Neil's Reviews > The Sorrows of an American

The Sorrows of an American by Siri Hustvedt
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really liked it
bookshelves: 2016

Although it is very obviously a very different book, I often found myself thinking of Richard Powers' The Echo Maker as I read this. Both deal with the way the mind works, the tricks it plays on us. Both make mention of Capgras' syndrome (it's the key plot element in Powers but is mentioned in Hustvedt). Both are post-9/11 books. Both make at least veiled references to The Wizard of Oz. It is also true that Hustvedt writes intelligently and beautifully, as does Powers.

There are a lot of characters in this book. A few times I was glad I was reading it on my Kindle where I could simply press on a character's name and see all the previous references to them: it helped me keep characters and their part in the story clear and I think I might have got confused in a paper version. Chalk one up for the Kindle.

It's not just because of the multiple characters, but you really do have to keep your wits about you as you read this book. The structure jumps between different plot elements quite freely and often without giving away the change of focus immediately. It also jumps around in time with excerpts from the narrator's father's journal mixed in with the other story lines. These journal entries gain extra poignancy when an afterword explains they are genuine extracts from Hustvedt's father's journal copied into the book with barely any changes. Hustvedt also discusses some intellectual topics which mean you need to concentrate as you read.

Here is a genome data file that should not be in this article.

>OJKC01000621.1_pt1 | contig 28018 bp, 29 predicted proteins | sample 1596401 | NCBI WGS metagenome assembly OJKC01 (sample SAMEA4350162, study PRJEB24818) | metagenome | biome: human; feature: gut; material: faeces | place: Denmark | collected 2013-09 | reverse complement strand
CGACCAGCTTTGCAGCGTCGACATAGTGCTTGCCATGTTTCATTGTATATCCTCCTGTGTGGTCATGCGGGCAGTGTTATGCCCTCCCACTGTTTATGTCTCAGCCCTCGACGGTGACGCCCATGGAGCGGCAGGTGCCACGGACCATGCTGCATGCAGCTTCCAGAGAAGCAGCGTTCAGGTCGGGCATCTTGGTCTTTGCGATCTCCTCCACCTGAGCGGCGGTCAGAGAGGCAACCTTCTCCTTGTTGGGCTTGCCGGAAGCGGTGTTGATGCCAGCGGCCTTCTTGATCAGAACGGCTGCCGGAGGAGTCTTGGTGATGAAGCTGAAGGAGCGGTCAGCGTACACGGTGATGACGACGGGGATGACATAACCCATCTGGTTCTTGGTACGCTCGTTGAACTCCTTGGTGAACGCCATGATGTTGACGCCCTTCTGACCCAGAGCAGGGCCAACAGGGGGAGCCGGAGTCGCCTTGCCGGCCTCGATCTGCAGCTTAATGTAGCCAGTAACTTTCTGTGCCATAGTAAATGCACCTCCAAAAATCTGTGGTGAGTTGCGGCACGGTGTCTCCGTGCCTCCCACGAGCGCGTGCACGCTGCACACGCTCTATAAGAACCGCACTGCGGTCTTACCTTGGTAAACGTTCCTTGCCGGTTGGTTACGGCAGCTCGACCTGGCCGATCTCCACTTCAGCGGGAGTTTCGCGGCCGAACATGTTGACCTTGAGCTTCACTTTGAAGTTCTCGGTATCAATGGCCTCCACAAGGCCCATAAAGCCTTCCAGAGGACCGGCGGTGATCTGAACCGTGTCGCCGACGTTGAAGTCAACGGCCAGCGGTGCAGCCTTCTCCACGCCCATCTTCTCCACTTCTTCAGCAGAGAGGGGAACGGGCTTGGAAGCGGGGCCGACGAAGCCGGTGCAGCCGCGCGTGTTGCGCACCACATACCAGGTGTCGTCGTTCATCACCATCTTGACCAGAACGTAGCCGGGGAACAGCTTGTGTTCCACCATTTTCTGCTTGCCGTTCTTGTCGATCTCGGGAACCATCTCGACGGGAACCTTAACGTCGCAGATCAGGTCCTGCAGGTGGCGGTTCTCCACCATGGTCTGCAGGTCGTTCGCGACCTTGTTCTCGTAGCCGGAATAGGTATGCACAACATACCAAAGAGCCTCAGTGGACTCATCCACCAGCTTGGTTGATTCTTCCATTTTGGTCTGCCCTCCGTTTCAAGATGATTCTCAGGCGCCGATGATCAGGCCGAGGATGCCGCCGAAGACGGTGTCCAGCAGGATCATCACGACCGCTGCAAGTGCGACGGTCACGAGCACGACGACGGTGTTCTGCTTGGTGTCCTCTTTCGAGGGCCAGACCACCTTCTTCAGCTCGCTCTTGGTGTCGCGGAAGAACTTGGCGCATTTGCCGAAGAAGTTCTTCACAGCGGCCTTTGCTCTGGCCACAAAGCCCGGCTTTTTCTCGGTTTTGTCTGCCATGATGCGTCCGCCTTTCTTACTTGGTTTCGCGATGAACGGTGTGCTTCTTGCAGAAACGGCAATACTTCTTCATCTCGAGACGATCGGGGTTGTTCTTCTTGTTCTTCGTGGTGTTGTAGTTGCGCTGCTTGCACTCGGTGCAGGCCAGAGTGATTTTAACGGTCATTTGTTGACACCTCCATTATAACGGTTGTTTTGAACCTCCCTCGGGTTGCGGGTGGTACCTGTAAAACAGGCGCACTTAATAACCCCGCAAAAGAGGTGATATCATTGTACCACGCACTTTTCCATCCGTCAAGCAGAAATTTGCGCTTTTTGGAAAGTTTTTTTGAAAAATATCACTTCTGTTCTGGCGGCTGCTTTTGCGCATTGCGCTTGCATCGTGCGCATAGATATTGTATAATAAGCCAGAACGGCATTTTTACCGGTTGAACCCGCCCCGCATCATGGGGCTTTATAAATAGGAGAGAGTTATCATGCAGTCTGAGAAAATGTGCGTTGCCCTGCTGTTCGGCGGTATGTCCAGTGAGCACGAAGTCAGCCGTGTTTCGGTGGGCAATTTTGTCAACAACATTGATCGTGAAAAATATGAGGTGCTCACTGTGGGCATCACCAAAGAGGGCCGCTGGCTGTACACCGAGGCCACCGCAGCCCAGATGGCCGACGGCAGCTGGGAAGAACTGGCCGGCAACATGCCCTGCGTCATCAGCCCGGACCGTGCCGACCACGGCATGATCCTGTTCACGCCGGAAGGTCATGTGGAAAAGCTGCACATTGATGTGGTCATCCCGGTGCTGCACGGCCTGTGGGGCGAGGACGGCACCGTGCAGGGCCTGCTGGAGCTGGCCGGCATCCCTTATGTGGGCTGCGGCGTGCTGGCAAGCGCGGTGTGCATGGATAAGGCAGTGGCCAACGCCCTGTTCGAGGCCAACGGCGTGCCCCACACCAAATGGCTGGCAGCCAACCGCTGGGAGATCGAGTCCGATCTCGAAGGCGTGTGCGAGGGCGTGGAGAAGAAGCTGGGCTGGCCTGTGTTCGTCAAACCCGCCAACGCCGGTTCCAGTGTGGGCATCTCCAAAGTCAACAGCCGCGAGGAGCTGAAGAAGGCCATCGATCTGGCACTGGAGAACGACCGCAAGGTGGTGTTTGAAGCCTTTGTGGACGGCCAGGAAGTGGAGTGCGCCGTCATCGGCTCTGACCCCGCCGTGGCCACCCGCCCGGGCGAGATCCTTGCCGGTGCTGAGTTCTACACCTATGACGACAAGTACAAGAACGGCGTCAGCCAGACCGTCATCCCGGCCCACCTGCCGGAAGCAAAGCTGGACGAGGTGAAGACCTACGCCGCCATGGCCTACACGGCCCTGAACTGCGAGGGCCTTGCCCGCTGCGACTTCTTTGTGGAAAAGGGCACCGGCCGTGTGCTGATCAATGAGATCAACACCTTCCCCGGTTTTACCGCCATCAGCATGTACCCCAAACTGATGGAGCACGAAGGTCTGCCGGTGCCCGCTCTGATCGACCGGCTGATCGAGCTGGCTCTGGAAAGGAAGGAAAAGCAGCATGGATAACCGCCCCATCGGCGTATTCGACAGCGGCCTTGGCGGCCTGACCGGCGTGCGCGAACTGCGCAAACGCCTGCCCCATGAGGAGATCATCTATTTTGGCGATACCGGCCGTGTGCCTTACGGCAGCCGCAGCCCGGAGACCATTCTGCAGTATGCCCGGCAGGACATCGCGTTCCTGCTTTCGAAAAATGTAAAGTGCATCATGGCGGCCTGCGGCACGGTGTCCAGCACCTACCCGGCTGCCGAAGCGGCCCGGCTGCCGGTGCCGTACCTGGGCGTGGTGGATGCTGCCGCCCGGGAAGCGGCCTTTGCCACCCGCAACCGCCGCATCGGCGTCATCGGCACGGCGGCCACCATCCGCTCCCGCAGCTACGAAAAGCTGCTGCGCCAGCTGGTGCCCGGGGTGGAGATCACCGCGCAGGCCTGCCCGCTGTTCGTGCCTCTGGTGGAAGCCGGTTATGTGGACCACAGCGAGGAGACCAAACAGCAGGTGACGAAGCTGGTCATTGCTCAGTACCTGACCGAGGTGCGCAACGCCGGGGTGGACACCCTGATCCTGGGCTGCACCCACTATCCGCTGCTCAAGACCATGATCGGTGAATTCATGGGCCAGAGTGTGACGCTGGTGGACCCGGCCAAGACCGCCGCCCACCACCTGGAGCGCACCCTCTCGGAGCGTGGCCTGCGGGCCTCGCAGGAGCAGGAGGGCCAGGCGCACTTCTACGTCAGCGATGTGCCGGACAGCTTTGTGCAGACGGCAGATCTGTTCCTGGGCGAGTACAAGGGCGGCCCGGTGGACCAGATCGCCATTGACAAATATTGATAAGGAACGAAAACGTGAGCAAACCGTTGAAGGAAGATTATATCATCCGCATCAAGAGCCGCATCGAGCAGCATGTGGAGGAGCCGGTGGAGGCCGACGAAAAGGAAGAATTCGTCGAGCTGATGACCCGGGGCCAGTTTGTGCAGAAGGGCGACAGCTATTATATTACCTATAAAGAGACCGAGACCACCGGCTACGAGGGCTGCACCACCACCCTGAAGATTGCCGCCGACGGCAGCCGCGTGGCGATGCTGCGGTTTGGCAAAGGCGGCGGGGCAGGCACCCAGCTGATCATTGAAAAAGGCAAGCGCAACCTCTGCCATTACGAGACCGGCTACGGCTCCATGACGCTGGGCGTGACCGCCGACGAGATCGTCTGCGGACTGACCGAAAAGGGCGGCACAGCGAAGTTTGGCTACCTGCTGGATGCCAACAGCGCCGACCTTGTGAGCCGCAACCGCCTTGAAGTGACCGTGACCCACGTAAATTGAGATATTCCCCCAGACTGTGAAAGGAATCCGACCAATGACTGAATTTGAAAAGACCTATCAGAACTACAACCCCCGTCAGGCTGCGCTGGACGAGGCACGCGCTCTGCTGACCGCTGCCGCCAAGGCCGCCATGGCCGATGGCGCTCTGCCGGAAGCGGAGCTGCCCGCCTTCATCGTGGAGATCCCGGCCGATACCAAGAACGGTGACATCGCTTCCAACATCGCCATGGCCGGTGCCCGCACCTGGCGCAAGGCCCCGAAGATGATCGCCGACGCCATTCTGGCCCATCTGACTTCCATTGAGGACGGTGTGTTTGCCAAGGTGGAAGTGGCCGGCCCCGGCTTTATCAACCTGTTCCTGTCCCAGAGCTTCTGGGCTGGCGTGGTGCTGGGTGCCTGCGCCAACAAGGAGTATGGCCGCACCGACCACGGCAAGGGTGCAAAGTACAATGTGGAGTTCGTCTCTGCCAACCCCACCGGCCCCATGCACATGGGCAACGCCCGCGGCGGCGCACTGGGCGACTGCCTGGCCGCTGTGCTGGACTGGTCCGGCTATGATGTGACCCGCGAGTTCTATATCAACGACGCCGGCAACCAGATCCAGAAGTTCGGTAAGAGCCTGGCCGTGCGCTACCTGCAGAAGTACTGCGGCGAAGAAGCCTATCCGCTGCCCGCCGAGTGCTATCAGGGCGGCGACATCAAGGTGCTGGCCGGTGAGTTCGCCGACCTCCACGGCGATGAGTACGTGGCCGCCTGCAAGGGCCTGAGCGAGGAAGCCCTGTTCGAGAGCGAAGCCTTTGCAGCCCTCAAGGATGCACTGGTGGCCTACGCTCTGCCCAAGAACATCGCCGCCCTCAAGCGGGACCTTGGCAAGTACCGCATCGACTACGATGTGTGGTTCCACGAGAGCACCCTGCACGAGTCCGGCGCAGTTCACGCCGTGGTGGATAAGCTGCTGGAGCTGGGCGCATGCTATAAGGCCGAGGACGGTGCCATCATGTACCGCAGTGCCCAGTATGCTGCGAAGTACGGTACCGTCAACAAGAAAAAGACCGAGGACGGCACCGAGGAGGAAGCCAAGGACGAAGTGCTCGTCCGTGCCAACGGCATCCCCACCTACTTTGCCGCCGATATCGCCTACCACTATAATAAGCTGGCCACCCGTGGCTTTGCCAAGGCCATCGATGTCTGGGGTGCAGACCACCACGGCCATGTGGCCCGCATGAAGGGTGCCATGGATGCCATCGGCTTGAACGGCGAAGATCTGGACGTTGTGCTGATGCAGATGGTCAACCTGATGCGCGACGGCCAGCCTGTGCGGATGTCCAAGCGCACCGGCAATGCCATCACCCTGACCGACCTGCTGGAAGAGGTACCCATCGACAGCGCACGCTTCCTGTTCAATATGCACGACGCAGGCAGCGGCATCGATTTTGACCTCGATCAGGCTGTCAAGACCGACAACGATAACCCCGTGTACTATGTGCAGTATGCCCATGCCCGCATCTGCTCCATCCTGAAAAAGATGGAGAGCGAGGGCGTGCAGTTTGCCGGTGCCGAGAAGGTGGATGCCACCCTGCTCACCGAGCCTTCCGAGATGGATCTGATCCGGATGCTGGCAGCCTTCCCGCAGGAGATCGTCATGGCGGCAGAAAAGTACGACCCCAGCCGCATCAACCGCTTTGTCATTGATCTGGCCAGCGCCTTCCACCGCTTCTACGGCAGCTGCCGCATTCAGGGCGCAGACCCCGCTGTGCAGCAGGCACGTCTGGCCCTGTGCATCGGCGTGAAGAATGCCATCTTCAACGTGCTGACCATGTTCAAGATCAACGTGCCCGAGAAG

But the joy of the book is the characters that Hustvedt creates. They all have their own characters and voices, they all draw the reader in and become very real. I've only read one other Hustvedt book (The Blazing World) and the main character from that still lives vividly in my memory after a few years. I think some of the characters in this book will live with me for quite some time, too, which is a testament to the skill of Hustvedt's writing.

All in all, this was a thoroughly enjoyable read for me. Some reviews I've seen since I finished it (I try not to read reviews until after I've read a book) expressed disappointment at a sense of anti-climax. I didn't feel that at all as I read it. I enjoyed the way the different story lines developed and climaxed. I will definitely read more of her books.
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Reading Progress

August 4, 2016 – Shelved
September 28, 2016 – Started Reading
September 29, 2016 –
page 103
October 1, 2016 – Finished Reading

Comments Showing 1-4 of 4 (4 new)

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message 1: by Doug (new) - added it

Doug I really liked The Blazing World also ... so added this to my already overflowing TBR list ... sigh!

message 2: by Hugh (last edited Oct 02, 2016 06:16AM) (new) - rated it 5 stars

Hugh This is one of my favourites too and for me one of her best 3 - the others being What I Loved and The Blazing World, and The Blindfold is not far behind. The Powers connection is an interesting one.

Britta Böhler I second Hugh's 'rating' re Hustvedt's best three. And I also love her nonfiction, esp. on art, but also The Shaking Woman.

Neil Looking forward to What I Loved, then! The NYT said The Echo Maker, related to 9/11, is "not an elegy for How We Used to Live or a salute to Coming to Grips, but a quiet exploration of how we survive, day to day." I think this book has the same feel to it. I do see quite a few parallels between Hustvedt and Powers, probably because both combine science and art and write "intellectually" about some similar topics.

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